Matthew 27:45-50 - Descended to Hell
The word 'hell' gets used flippantly, but be reminded what it means to be forsaken by God.
Read / Listen
Read Matthew 27:45-50
45 From noon until three in the afternoon darkness came over all the land. 46 About three in the afternoon Jesus cried out in a loud voice, “Eli, Eli, lema sabachthani?” (which means “My God, my God, why have you forsaken me?”).
47 When some of those standing there heard this, they said, “He’s calling Elijah.”
48 Immediately one of them ran and got a sponge. He filled it with wine vinegar, put it on a staff, and offered it to Jesus to drink. 49 The rest said, “Now leave him alone. Let’s see if Elijah comes to save him.”
50 And when Jesus had cried out again in a loud voice, he gave up his spirit.
Listen to passage & devotional:
Heidelberg Catechism Q&A 44
Q. Why does the creed add,
“He descended to hell”?
A. To assure me in times
of personal crisis and temptation
that Christ my Lord,
by suffering unspeakable anguish,
pain, and terror of soul,
especially on the cross
but also earlier,
has delivered me from the anguish
and torment of hell.
It was around three in the afternoon when the depth of Jesus’ suffering was displayed as he cried out “My God, my God, why have you forsaken me?” Jesus’ cry is a fulfillment of Psalm 22, which begins with the very same words written by David hundreds of years earlier, “My God, my God, why have you forsaken me?”
By the time of Jesus’ distress-filled cry, he had already suffered greatly. In addition to the physical pain, being crucified was physically exhausting. Hanging from nail pierced wrists severely restricts one’s breathing and circulation. Those hung on a cross would use their feet to push up slightly, allowing them the ability to take a breath. Often the cause of death of one crucified was either from exhaustion itself or suffocating because the condemned no longer held the strength necessary to push himself up to draw the next breath.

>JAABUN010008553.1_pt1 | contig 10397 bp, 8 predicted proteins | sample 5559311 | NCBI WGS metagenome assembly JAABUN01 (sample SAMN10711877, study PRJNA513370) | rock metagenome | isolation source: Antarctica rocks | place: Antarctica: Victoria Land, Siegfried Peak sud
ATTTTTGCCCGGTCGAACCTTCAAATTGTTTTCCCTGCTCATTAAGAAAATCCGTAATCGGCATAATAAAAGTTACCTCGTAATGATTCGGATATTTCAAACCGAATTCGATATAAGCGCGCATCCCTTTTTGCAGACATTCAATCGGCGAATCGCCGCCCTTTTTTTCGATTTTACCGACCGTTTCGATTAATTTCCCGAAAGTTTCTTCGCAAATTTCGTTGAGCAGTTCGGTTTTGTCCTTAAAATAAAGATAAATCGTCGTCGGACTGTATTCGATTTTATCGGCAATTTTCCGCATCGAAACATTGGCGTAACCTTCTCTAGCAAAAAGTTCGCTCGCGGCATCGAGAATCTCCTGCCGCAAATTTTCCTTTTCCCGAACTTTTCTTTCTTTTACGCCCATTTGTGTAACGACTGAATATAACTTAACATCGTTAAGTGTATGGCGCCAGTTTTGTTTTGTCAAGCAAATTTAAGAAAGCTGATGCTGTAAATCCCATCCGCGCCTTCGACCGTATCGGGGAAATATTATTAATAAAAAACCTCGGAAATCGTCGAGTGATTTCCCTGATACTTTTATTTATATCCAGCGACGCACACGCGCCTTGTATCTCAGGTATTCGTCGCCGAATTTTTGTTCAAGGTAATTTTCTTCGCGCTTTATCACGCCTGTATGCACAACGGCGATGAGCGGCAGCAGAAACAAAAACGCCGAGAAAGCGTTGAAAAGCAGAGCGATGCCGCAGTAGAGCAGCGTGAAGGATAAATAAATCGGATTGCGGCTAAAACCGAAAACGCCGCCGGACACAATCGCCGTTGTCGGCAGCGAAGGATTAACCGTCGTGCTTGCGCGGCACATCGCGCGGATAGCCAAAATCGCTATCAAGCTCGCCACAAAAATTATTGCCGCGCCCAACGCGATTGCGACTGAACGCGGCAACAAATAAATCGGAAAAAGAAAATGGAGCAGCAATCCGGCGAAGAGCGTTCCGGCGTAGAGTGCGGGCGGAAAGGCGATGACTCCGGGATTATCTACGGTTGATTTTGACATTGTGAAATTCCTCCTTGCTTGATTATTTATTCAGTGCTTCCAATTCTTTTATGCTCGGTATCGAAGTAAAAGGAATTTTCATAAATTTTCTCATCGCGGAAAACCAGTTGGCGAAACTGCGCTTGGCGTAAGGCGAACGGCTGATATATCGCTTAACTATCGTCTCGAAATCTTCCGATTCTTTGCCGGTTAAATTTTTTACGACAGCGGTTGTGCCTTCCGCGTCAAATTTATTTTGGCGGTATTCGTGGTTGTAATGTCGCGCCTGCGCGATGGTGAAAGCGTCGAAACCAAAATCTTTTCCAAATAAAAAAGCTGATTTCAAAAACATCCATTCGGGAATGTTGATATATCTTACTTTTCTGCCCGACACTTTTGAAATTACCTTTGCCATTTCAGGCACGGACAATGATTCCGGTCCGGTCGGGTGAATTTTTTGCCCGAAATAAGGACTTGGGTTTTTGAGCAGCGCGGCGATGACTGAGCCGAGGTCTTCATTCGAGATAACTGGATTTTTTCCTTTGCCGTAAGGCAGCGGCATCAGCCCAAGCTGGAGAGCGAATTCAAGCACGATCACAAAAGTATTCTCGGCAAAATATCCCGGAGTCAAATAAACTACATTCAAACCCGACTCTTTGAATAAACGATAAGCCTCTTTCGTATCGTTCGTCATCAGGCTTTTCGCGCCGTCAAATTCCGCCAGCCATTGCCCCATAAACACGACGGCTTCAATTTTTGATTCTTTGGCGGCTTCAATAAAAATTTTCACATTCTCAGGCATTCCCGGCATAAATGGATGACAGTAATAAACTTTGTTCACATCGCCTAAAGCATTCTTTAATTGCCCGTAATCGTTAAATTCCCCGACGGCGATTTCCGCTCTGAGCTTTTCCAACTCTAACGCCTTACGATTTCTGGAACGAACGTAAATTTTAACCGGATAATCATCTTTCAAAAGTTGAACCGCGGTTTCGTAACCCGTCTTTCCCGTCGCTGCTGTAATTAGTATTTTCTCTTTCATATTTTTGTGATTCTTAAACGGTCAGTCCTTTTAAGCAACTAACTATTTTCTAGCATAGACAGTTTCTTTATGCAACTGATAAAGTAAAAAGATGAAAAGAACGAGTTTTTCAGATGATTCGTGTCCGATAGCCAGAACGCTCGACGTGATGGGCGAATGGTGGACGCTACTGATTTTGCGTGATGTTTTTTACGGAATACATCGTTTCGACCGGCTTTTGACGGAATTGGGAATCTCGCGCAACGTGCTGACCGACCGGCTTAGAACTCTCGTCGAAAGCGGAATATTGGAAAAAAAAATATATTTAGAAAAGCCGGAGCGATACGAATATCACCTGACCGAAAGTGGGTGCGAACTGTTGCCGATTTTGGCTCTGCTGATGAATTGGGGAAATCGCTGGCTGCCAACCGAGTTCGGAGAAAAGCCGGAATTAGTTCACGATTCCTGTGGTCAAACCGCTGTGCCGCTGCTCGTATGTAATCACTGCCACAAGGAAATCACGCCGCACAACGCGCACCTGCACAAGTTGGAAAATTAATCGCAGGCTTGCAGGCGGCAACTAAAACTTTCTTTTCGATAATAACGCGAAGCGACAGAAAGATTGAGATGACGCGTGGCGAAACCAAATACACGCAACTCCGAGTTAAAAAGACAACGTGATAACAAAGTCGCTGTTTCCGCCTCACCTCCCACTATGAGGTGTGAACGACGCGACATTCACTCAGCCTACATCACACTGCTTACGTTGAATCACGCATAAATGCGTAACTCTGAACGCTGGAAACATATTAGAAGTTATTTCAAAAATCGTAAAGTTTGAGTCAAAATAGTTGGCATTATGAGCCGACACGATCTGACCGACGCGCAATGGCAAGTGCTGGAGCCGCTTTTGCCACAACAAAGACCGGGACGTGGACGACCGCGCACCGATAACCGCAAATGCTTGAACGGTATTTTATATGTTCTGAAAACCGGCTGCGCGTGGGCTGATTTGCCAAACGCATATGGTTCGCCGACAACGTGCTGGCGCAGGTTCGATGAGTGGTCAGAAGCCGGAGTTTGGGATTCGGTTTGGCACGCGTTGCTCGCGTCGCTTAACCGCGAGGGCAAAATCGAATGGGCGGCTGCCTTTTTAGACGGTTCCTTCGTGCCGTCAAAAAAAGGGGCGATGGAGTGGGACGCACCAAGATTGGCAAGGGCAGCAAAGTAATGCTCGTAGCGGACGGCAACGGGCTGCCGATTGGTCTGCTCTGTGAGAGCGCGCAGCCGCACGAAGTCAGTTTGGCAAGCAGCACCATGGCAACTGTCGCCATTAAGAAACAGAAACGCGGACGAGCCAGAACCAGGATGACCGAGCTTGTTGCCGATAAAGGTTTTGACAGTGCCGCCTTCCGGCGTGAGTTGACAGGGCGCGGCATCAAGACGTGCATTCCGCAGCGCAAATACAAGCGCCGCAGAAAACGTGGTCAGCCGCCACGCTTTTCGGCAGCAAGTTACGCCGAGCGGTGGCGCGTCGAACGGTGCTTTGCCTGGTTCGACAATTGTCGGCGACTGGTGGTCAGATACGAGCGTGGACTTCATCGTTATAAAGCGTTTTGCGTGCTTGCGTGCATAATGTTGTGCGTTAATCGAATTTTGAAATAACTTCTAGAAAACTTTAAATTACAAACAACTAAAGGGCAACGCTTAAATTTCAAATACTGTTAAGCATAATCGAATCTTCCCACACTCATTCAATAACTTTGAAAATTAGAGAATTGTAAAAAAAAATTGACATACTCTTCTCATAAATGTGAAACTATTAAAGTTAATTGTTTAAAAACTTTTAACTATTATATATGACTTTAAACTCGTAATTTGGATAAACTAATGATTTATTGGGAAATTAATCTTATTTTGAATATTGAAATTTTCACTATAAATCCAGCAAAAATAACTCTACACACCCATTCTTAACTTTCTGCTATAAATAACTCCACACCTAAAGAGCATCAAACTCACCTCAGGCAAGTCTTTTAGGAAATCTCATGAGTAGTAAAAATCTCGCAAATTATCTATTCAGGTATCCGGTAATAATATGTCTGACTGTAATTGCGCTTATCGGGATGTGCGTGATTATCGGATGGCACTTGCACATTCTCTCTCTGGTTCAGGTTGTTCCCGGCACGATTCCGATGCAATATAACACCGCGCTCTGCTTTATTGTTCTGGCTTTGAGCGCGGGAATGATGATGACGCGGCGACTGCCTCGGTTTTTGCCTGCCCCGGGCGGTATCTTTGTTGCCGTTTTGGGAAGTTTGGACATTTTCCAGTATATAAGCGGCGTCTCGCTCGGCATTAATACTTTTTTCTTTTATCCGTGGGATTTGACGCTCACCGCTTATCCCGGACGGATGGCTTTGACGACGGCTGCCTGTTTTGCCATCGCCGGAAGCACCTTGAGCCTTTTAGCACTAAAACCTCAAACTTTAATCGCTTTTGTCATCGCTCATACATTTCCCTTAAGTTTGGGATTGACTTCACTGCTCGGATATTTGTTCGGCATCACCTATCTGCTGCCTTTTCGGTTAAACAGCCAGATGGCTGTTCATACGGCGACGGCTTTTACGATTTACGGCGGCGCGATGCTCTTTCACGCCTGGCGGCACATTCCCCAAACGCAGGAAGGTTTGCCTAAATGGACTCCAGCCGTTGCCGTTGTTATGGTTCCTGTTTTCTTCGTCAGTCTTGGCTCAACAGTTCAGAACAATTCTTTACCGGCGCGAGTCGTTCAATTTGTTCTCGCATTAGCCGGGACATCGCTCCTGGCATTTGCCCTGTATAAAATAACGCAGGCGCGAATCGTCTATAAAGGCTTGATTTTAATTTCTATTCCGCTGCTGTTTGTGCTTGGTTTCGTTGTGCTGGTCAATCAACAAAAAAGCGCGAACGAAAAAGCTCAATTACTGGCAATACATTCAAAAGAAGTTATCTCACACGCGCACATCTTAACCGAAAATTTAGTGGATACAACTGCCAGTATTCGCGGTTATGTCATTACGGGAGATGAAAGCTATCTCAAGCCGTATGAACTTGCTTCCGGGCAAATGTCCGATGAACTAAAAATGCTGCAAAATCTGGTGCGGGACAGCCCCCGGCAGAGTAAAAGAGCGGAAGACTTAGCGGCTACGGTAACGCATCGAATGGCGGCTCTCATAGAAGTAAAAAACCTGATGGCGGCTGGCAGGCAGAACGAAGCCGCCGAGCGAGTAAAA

It was Jesus in this tired and weary state who cried out to God. The words he spoke were misunderstood by some as him calling out to Elijah, since the words sound similar (Eli... Eli...). However, Jesus’ cry was not for Elijah, but for God the Father, to whom Jesus cried out in his distress, only to receive no answer.
It was not until later that the disciples understood that at the point of Jesus’ suffering when he cried out, that Christ was enduring the wrath of God’s judgment on sin. Dying by crucifixion was a painful and humiliating way to die, strung out for all to see in your suffering. However, the true suffering of the cross was not the physical toll on Jesus’ body. Far greater than the agony of the nails was Jesus taking upon himself the full wrath of God towards unrighteousness.
In taking upon himself the consequences of sin, Jesus saves you and all who believe from having to face the same type of hellish anguish and torment. Truly there is nothing that we could offer that would come close to repaying Jesus for the cost he paid on our behalf. What we can do is live for Him, taking upon ourselves the same attitude that Paul expressed to the Philippians in our devotion on Wednesday, “for me to live is Christ.”
ACKNOWLEDGE WHO GOD IS: Father God, who will never forsake His children who come to Him through Christ;
ALIGN YOUR LIFE WITH GOD'S WILL: Thank God that Jesus went through hell for you and pray that you will now live for Him.
ASK GOD FOR WHAT YOU NEED:
Read the New Testament in a year, a chapter a day - Matthew 12